Philippines officially hosts world’s second largest known population of whale sharks
Philippines, March 3, 2019, The Philippines officially hosts the second largest known population of whale sharks in the world according to Wildbook for Whale Sharks, a global online population catalogue used by scientists and the public.
The Philippine population total, which now stands at >1,600 individual whale sharks, was reached through the submission of photo-identification data from dedicated work by LAMAVE, WWF-Philippines and avid and active members of the public. Previously, Australia was recognised as the second largest known population on the database, while Mexico remains the number one global hotspot, with more than 2,400 individual whale sharks identified in its waters. The Philippines’ progression to the number two spot, highlights the global significance of the archipelago for this endangered species, and emphasises the country as a conservation leader for the species in South East Asia.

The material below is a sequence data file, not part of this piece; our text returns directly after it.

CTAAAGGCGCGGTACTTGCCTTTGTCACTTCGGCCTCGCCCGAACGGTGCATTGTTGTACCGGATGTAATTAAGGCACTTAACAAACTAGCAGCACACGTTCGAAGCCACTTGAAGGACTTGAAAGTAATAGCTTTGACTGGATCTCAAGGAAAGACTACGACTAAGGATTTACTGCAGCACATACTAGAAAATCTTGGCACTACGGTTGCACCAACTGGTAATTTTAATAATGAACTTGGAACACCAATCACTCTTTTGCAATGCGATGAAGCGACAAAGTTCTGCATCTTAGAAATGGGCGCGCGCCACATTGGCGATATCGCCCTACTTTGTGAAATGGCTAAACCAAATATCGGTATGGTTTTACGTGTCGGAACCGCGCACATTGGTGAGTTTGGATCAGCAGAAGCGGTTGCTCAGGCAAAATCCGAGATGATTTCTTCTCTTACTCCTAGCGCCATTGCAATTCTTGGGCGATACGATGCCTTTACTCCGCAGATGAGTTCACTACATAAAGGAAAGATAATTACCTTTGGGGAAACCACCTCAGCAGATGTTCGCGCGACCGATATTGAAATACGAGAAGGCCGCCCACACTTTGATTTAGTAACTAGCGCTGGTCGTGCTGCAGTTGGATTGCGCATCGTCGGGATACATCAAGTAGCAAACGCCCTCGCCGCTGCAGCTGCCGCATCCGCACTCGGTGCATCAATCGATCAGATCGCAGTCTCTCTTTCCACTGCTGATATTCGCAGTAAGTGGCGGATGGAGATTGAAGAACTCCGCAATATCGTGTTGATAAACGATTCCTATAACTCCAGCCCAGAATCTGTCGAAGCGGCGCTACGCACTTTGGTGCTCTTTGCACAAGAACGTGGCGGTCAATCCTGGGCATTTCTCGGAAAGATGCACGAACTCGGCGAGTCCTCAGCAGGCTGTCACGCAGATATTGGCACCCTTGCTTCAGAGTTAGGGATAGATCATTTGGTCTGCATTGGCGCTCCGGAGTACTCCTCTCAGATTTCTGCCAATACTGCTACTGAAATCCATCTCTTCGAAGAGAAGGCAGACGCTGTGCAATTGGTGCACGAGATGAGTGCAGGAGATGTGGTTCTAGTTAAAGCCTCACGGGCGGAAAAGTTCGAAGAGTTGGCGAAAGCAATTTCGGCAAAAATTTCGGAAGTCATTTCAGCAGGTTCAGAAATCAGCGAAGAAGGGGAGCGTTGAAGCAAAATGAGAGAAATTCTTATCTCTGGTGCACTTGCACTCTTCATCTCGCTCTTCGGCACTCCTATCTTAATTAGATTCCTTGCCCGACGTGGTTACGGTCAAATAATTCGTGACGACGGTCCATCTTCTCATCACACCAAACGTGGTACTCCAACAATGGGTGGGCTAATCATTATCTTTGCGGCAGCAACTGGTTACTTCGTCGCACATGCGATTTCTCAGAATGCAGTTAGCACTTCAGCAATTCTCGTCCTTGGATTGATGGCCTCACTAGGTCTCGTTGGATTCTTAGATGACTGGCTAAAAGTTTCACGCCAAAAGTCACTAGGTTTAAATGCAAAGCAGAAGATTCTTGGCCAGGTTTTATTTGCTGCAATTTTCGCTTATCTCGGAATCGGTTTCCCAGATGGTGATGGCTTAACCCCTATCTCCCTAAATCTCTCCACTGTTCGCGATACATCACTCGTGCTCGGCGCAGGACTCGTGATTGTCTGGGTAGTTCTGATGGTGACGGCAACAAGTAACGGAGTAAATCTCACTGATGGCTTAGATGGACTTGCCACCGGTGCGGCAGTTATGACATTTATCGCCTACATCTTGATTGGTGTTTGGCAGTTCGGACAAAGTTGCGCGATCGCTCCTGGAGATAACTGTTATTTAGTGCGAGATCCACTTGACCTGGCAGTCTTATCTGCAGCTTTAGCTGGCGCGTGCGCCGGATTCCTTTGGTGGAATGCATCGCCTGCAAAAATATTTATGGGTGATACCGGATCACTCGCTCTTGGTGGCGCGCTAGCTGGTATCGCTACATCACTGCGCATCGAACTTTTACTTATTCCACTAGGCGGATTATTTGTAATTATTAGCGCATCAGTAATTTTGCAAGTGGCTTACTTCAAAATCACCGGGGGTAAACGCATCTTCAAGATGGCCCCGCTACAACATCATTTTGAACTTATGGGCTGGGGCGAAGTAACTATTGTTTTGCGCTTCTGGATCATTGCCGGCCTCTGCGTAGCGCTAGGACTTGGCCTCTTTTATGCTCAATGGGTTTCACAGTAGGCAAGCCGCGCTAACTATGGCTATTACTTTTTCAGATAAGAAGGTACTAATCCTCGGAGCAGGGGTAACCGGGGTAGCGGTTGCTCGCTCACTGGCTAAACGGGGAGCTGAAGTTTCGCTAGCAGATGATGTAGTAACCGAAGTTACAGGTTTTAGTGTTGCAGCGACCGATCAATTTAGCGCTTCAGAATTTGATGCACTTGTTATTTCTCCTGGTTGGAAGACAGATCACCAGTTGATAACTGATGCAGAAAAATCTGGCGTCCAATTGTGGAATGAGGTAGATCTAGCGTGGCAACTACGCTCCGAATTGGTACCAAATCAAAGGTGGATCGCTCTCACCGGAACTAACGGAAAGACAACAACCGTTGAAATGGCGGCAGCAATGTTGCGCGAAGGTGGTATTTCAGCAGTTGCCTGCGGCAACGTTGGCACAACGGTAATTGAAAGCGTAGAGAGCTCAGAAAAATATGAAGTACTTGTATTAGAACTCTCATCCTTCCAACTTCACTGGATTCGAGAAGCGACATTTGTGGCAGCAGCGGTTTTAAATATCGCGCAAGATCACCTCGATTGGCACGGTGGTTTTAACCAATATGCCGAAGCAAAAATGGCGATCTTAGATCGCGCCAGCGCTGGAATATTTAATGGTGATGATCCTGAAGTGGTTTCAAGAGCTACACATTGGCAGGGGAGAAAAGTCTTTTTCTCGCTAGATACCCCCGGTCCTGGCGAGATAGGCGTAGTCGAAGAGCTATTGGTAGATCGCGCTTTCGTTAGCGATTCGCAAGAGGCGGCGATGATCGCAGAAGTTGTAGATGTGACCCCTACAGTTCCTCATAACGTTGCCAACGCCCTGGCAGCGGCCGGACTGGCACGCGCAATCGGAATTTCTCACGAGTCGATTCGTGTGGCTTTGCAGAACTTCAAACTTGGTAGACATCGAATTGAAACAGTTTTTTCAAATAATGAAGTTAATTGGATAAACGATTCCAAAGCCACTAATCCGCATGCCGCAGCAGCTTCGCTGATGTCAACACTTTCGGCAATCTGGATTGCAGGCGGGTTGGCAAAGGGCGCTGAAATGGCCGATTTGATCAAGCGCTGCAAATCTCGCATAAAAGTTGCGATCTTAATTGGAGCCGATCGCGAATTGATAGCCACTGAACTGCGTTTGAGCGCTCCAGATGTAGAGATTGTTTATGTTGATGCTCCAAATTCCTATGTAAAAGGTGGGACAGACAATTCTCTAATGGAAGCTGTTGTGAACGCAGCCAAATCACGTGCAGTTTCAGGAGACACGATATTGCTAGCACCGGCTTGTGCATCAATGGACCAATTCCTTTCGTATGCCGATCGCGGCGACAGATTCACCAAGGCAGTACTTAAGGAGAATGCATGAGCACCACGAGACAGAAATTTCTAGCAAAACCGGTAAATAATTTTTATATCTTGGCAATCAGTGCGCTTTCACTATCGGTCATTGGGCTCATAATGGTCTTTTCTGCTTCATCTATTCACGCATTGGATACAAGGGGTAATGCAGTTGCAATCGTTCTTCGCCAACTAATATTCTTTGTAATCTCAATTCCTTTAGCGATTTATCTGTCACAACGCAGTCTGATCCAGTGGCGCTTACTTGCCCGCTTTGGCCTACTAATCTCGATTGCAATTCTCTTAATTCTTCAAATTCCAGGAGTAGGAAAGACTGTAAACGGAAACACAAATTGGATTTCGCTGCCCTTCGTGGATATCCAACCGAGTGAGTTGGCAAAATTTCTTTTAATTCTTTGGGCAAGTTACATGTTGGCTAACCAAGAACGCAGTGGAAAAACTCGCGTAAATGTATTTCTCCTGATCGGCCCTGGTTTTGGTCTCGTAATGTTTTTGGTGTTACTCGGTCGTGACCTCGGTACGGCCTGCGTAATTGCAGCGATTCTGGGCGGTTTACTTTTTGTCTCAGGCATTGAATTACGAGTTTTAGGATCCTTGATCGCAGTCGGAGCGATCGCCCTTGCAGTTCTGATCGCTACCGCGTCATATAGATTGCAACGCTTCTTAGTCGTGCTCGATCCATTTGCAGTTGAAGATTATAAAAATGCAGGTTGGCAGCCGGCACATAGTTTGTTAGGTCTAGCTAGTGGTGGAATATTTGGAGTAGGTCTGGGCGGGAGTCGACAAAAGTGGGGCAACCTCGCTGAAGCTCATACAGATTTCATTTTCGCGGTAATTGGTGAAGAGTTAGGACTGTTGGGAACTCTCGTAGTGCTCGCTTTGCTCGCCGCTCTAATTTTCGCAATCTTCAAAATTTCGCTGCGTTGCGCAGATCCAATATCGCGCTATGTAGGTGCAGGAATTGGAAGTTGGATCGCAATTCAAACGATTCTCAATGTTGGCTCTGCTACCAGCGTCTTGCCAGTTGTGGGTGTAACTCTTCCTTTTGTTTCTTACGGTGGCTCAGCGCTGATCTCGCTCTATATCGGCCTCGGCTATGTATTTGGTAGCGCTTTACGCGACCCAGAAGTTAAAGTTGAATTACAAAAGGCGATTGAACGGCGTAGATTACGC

Donsol attracts the Philippines largest whale sharks
And hosts the largest known whale shark aggregation in Southeast Asia.
Donsol, Philippines, 7 August 2018. A new scientific study by the World Wide Fund for Nature (WWF) Philippines and Large Marine Vertebrate Research Institute Philippines (LAMAVE) has revealed that whale sharks in Donsol, Philippines are uncharacteristically larger than those found elsewhere in the Philippines. The study, which describes the population dynamics and strong site fidelity of adult whale sharks to the coastal waters of Donsol, has been published in the journal Frontiers in Marine Science and represents the longest dataset on whale sharks in the country.
Scientific study takes a deeper look into the reproduction of mobulid rays in the Philippines
Bohol, Philippines, August 6, 2018, A new scientific publication “Life History, Growth, and Reproductive Biology of Four Mobulid Species in the Bohol Sea, Philippines” has been published in the Journal Frontiers in Marine Science. The study by Large Marine Vertebrates Research Institute Philippines (LAMAVE) was lead by researcher Joshua Rambahiniarison and aimed to determine life history and reproductive parameters for several mobulids caught in the Philippines to provide vital information on the sustainability of the exploitation and consumptive use of these megafauna, at the country level and worldwide.